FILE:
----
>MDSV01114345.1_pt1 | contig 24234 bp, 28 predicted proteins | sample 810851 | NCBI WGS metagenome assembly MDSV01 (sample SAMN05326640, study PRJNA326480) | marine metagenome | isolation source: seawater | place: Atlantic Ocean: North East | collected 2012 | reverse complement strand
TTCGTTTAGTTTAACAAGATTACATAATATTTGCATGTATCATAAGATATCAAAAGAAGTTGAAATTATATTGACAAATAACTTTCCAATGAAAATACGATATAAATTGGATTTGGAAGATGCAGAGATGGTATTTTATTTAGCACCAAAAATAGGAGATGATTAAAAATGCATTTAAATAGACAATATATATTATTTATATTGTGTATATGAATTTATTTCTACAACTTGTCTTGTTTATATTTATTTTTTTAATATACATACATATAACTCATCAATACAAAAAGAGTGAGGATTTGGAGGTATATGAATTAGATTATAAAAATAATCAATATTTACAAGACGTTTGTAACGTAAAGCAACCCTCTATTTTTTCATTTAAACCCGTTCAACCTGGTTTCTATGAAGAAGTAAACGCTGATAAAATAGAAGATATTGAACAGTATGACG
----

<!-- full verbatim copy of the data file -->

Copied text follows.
>MDSV01114345.1_pt1 | contig 24234 bp, 28 predicted proteins | sample 810851 | NCBI WGS metagenome assembly MDSV01 (sample SAMN05326640, study PRJNA326480) | marine metagenome | isolation source: seawater | place: Atlantic Ocean: North East | collected 2012 | reverse complement strand
TTCGTTTAGTTTAACAAGATTACATAATATTTGCATGTATCATAAGATATCAAAAGAAGTTGAAATTATATTGACAAATAACTTTCCAATGAAAATACGATATAAATTGGATTTGGAAGATGCAGAGATGGTATTTTATTTAGCACCAAAAATAGGAGATGATTAAAAATGCATTTAAATAGACAATATATATTATTTATATTGTGTATATGAATTTATTTCTACAACTTGTCTTGTTTATATTTATTTTTTTAATATACATACATATAACTCATCAATACAAAAAGAGTGAGGATTTGGAGGTATATGAATTAGATTATAAAAATAATCAATATTTACAAGACGTTTGTAACGTAAAGCAACCCTCTATTTTTTCATTTAAACCCGTTCAACCTGGTTTCTATGAAGAAGTAAACGCTGATAAAATAGAAGATATTGAACAGTATGACG